Last week, the sixth and final issue of Mouse Guard: The Black Axe arrived in my pull and hold box. Thus ends a story begun in October of 2010 — that’s two years and five months of waiting on my part. For six issues.
Was it worth it? Oh, yeah. I’ve read and heard a number of theories concerning the reason for the delays: There were printing problems; series creator/writer/artist/colorist/letterer David Petersen makes more money on commissioned pieces so he does that rather than the book; Petersen builds architectural models of the key buildings before he draws them — check this out for proof; and he’s just plain slow. All or none of those may be true, but I don’t care. I always get mad at the delays in Mouse Guard’s publishing schedule, but when a new issue arrives all is forgiven. It’s one of my favorite places to visit, even if I never know when I’ll have the chance to do so again. Actually, that’s not entirely true; any time I want to go back, I just have to open an issue.
Mouse Guard: The Black Axe was concerned with giving us the origin story of the first Black Axe we meet, Celanawe, who popped up in the first series (Mouse Guard: Fall 1152; he’s also in the sequel, Winter 1152) as a grizzled old veteran of an endless war. Here he’s a young mouse of the Guard who learns he’s related to the mythical, “immortal” Black Axe, the champion of all mousekind. Celanawe undertakes a hero’s journey to recover the weapon of the Black Axe (spoiler alert: it’s a giant black axe), and in doing so is forged in the fires of adventure as the next Black Axe.
Oddly enough, Petersen wraps up the quest portion pretty much by issue 4. Issue 5 and 6 are both devoted to what comes after the mythmaking is over, and a young hero must find his way in the world and figure out what comes next.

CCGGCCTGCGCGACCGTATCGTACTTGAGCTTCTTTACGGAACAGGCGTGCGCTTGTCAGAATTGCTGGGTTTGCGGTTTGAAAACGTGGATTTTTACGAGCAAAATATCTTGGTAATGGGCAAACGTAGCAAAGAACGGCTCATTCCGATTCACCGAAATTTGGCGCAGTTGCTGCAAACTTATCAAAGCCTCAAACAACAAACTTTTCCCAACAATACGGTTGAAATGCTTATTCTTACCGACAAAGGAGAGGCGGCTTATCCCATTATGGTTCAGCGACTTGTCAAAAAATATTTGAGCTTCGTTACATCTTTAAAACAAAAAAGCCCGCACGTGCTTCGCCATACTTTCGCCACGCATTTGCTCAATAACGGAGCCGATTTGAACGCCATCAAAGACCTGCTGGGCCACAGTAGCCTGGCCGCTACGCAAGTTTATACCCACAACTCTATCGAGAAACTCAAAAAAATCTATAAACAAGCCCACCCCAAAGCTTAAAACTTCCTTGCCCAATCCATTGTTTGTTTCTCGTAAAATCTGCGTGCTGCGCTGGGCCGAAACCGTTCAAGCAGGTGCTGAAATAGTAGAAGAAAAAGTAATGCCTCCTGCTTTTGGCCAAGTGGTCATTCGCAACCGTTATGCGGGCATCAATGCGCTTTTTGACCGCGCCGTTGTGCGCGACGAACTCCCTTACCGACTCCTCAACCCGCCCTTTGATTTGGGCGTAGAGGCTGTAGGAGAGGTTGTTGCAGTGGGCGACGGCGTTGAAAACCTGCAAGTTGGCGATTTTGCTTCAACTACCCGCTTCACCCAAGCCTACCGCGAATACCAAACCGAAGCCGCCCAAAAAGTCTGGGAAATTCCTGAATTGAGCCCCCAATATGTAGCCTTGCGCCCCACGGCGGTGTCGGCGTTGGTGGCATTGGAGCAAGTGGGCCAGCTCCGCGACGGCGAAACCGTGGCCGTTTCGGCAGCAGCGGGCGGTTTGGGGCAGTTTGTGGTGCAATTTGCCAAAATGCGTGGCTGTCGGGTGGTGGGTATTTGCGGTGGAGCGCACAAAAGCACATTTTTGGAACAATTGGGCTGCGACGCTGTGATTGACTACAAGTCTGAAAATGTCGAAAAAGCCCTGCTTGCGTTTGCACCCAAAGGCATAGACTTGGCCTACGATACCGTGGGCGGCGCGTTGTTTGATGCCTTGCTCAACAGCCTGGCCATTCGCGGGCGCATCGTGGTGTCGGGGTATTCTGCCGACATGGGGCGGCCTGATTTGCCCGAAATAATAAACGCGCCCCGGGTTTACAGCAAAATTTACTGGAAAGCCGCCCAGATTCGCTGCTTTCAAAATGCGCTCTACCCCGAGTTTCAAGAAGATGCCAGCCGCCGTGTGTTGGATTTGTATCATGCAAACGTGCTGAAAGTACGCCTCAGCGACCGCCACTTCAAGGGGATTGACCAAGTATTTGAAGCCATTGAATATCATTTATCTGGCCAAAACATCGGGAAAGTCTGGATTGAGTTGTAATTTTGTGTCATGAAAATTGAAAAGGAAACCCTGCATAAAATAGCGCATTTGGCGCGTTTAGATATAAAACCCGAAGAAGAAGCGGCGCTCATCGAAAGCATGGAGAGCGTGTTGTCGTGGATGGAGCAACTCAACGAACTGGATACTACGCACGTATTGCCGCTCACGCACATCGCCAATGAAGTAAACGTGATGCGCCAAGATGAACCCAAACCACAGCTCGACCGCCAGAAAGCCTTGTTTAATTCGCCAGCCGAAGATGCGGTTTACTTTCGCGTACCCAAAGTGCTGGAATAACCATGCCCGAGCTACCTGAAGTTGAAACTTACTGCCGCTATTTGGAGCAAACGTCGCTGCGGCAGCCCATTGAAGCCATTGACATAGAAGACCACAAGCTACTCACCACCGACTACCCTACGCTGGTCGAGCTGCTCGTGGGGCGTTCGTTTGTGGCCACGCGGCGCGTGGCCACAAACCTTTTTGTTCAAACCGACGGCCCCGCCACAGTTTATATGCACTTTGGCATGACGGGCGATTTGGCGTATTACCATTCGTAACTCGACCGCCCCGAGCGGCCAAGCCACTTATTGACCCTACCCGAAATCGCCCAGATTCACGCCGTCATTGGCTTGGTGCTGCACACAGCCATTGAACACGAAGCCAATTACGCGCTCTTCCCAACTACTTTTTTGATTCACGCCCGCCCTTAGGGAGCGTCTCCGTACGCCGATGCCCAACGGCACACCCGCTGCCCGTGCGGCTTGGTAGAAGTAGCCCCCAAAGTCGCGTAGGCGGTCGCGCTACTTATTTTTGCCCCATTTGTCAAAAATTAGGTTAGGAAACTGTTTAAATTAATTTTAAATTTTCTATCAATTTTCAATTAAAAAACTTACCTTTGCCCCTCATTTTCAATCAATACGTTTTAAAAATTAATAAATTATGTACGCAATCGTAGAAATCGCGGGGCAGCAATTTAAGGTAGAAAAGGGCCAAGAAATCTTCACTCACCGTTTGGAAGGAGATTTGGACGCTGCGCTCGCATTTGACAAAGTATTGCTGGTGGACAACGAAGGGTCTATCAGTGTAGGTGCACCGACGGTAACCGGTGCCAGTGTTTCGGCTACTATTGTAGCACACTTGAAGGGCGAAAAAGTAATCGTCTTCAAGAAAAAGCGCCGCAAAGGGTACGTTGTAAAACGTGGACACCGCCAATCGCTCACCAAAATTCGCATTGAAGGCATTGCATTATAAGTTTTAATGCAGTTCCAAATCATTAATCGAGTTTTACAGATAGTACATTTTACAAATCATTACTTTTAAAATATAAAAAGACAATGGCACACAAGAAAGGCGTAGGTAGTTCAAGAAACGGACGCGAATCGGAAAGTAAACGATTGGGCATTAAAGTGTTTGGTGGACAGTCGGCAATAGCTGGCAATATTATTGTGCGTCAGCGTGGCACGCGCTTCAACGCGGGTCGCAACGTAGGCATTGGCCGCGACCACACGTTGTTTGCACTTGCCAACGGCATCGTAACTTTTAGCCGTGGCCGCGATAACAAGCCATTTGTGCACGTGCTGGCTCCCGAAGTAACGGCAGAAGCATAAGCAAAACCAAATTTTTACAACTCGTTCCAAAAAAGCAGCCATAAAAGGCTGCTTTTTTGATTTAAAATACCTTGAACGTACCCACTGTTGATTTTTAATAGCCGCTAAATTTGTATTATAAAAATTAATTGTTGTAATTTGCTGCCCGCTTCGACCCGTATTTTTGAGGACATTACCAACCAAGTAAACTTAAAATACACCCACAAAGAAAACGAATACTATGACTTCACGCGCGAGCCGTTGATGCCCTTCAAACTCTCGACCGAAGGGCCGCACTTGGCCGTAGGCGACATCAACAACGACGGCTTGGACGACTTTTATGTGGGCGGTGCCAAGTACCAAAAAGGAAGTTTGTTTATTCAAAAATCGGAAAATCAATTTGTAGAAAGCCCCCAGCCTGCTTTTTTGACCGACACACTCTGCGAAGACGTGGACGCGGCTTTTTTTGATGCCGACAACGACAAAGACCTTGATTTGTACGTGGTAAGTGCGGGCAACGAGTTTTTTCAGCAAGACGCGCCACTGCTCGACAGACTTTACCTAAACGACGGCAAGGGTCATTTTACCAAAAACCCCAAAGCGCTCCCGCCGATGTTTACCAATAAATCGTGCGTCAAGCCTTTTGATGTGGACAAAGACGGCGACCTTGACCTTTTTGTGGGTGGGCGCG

And honestly, that’s what makes the entire series so rewarding. Petersen works a massive amount of detail into his drawings — I spend a long time just looking at the clothes and fiddly bits each mouse carries around — but it’s the depth of detail he gives his world and his innovative visual storytelling that make the Mouse Guard books so rewarding. In MG: Black Axe, Celanawe learns the genealogy of those who wield the black axe, and Petersen renders those pages in the style of a tapestry; you can see the individual stitches in some of those panels. That’s a much more visually interesting technique to handle a flashback than making the edges of the panel wavy, eh?
And Petersen treats every aspect of his books with that keen eye for enhancing the overall tale. Issue summaries are written in calligraphy in the style of illuminated manuscripts; each mouse settlement has its own unique architectural style; family trees are filled out to seven generations. All of it works together to create a world that has a long past, and an active, mutable present.
And best of all, issue six reconciles all we know currently of the Mouse Guard world and then gives it a little push toward a future that is uncertain but still hopeful. The mantle and the burden of the Black Axe is passed on, continuing the honorable legacy of a warrior who eschews slaughter in favor of mercy, who believes in the rightness of deeds more than in his own might. The Black Axe is dead; long live the Black Axe.